Voluntary mental health treatment

Northern Territory Mental Health Line: 1800 682 288

Voluntary admission is when you request to be admitted for mental health treatment. This can also be on the advice of your doctor or guardian.

You can ask to be assessed for admission.

You can request voluntary admission if you are any of the following:

  • over 14 years old
  • a parent or guardian of someone who is under 18 years old
  • an adult guardian.

Giving informed consent

Informed consent must be given for voluntary admission and treatment.

This means all of the following must apply:

  • you have agreed to admission without any pressure
  • you have been given information about your assessment, admission and proposed treatment and had any questioned answered
  • you understand what you are agreeing to
  • you have been told you can withdraw your consent at any time.

You will be asked to sign a form to say that you have given informed consent and you know what that means for you.

If you can't give informed consent

You may be admitted and treated as an involuntary patient, if your doctor thinks you should be admitted.

Your doctor can then apply to the Civil and Administrative Tribunal (NT CAT) to decide if you can give informed consent.

If you are under 18 years old

Community based treatment is preferred if you are under 18 years old.

If a young person needs treatment in a hospital, they will be cared for separately from adults where possible.

If this isn't possible, then one-to-one nursing will be arranged.

Admission: what to expect

When you arrive at hospital you will be examined by a doctor to see if you need to be admitted, and to make sure you give your consent.

Within 24 hours another doctor will examine you to decide if you still need to be in hospital and give you consent to be admitted.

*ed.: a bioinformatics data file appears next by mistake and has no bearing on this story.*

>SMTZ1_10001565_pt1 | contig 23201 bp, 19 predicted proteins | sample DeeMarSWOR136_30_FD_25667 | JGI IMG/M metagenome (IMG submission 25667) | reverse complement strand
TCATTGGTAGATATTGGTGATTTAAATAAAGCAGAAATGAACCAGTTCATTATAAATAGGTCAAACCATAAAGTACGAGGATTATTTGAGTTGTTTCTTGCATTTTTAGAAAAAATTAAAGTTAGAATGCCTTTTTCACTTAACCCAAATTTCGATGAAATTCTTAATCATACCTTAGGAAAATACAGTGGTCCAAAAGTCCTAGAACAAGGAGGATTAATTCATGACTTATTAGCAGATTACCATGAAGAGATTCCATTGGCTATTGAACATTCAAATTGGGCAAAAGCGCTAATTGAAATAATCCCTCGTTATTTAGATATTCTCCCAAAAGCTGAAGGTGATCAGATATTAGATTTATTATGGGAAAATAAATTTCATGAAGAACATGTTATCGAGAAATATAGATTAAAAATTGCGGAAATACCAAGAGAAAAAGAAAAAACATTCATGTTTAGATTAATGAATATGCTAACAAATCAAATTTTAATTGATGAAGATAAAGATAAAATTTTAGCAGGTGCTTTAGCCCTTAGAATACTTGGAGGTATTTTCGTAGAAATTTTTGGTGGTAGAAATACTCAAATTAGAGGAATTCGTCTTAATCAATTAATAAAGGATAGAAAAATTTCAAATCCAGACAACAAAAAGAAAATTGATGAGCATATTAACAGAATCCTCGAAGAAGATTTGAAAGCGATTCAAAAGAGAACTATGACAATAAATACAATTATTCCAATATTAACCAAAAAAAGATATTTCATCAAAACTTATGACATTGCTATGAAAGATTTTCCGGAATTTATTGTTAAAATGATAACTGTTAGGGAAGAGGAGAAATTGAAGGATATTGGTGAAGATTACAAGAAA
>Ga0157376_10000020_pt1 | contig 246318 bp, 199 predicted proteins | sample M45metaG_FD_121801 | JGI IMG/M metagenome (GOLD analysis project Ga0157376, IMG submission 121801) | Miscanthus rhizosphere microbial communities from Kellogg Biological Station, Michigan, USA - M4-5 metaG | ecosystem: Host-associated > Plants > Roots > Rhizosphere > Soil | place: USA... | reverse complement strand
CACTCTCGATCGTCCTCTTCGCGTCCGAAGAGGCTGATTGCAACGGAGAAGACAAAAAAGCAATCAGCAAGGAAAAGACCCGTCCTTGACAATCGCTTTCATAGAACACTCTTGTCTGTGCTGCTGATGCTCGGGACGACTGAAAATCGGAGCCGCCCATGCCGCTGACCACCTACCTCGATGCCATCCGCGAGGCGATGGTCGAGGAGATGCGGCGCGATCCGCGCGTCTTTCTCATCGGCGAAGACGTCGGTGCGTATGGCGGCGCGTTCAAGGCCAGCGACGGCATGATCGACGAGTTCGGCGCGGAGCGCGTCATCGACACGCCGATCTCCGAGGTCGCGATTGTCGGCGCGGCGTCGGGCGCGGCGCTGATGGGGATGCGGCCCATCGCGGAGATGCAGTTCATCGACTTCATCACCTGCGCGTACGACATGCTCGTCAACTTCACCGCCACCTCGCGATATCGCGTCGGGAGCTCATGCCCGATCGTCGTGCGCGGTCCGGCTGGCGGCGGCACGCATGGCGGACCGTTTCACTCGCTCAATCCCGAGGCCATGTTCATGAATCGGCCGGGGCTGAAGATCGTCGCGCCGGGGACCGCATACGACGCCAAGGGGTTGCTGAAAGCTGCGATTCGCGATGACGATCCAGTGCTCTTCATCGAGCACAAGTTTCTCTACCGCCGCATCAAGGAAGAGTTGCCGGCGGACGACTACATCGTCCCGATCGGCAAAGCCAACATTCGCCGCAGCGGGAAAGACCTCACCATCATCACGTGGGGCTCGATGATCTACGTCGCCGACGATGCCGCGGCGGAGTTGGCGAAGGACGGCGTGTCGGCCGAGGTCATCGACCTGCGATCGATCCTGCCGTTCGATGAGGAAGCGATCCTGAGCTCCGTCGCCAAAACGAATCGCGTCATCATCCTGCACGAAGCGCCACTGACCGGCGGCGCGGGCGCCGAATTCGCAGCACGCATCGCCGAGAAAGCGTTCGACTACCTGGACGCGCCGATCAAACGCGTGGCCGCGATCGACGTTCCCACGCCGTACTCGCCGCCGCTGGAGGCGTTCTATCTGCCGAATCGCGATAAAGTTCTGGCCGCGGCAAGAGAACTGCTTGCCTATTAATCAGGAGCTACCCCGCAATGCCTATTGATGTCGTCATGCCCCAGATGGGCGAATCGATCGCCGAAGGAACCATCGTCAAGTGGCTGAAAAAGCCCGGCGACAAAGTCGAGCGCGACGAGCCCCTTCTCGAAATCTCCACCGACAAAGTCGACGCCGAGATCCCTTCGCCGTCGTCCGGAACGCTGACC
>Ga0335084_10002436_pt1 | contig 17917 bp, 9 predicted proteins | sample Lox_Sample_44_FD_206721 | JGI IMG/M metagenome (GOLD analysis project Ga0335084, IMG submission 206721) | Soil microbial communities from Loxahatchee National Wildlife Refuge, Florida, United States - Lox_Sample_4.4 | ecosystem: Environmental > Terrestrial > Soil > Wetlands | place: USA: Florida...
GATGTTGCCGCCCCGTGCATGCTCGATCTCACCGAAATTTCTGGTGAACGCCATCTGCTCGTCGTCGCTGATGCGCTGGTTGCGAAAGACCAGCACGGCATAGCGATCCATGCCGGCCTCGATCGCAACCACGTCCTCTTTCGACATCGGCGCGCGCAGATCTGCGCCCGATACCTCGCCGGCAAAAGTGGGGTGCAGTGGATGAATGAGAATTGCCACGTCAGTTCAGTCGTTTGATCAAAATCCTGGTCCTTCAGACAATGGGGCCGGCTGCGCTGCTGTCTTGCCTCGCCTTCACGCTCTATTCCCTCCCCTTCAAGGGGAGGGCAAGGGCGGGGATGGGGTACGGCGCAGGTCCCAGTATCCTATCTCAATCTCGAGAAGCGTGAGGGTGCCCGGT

If either doctor decides not to admit you, they will tell you why and explain that you need to apply for the Mental Health Review if you want to.

Telling someone where you are

It's a good idea to let someone know you have been admitted to an inpatient unit so they know you are safe.

Staff will also know who to contact if something changes and/or you are ready to be discharged.

Usually it is the primary carer who must be informed, especially if you are under 18 years old.

If you have an adult guardian, they must be told and give their consent to treatment.

Treatment: what to expect

Treatment may only be given with your consent or the consent of an adult guardian.

If the adult guardian is asked to give consent, the NT Mental Health Service must give enough information to make an informed decision.

If the doctor has applied to the tribunal to decide whether you can give informed consent, they can treat you while they are waiting for a decision if any of the following apply.

  • to prevent you hurting yourself or someone else
  • prevent you doing something that is likely to harm you or someone else
  • prevent you from becoming more unwell.

How long you can be admitted for

There is no maximum time you can be admitted for as a voluntary patient.

However, if you are admitted for six months, the tribunal will review your admission. If admission is still needed, and you can give informed consent, your treatment will continue.

If the tribunal decides you no longer need inpatient admission it can order for you to be discharged.


You have the right as a voluntary patient to leave at any time.

The doctor has the responsibility to discharge you if it is in your best interests or they believe that you will not benefit from a longer admission.

With your permission and/or if the doctor believes it is in your best interests, your carer will also be told that you have been discharged.

Your rights as a voluntary patient

Go to rights of mental health patients for more information.

Last updated: 17 February 2021

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